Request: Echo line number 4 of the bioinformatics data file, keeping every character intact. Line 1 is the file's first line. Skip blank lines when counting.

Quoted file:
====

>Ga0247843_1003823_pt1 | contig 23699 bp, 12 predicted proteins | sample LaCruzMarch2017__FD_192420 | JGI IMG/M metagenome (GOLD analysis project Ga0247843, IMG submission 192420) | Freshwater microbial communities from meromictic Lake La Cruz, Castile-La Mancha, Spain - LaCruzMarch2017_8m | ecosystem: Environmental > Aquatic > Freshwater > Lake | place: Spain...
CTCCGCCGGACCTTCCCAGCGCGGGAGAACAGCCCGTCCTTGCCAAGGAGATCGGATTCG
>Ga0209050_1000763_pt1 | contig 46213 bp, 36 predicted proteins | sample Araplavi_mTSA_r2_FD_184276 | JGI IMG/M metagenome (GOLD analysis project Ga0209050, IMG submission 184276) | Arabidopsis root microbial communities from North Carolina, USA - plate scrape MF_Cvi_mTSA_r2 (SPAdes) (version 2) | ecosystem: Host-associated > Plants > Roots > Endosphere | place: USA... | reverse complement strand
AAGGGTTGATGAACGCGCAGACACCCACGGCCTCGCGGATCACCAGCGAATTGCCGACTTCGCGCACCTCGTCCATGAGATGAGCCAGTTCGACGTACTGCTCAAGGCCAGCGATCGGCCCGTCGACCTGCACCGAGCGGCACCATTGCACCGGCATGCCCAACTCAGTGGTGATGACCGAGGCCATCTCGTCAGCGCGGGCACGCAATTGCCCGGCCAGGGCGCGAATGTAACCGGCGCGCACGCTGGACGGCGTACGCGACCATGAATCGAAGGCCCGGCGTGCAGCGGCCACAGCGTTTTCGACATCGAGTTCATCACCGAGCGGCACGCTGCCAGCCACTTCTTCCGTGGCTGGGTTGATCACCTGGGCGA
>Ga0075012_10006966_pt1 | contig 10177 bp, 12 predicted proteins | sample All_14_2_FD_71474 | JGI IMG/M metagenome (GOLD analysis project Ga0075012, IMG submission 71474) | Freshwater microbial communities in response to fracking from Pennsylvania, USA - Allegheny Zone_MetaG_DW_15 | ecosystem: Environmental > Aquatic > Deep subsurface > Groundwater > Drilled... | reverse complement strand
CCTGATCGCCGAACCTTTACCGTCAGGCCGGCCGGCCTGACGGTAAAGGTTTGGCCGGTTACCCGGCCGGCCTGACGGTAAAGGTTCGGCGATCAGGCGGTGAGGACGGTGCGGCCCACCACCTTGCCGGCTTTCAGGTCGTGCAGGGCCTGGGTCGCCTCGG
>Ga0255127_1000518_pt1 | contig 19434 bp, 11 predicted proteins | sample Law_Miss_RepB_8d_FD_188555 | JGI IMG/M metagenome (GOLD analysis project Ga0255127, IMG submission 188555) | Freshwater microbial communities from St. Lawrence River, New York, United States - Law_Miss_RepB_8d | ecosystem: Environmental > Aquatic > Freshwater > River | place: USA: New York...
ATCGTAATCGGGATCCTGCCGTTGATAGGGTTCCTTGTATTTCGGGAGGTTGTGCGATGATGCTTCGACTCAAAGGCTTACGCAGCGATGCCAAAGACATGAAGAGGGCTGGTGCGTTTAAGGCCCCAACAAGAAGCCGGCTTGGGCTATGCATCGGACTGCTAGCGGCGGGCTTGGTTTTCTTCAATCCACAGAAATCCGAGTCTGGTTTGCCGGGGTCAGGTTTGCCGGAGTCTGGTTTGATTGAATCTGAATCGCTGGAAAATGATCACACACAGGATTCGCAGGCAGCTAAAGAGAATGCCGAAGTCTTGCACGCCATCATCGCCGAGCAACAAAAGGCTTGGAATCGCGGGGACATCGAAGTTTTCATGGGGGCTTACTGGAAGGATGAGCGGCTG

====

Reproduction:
AAGGGTTGATGAACGCGCAGACACCCACGGCCTCGCGGATCACCAGCGAATTGCCGACTTCGCGCACCTCGTCCATGAGATGAGCCAGTTCGACGTACTGCTCAAGGCCAGCGATCGGCCCGTCGACCTGCACCGAGCGGCACCATTGCACCGGCATGCCCAACTCAGTGGTGATGACCGAGGCCATCTCGTCAGCGCGGGCACGCAATTGCCCGGCCAGGGCGCGAATGTAACCGGCGCGCACGCTGGACGGCGTACGCGACCATGAATCGAAGGCCCGGCGTGCAGCGGCCACAGCGTTTTCGACATCGAGTTCATCACCGAGCGGCACGCTGCCAGCCACTTCTTCCGTGGCTGGGTTGATCACCTGGGCGA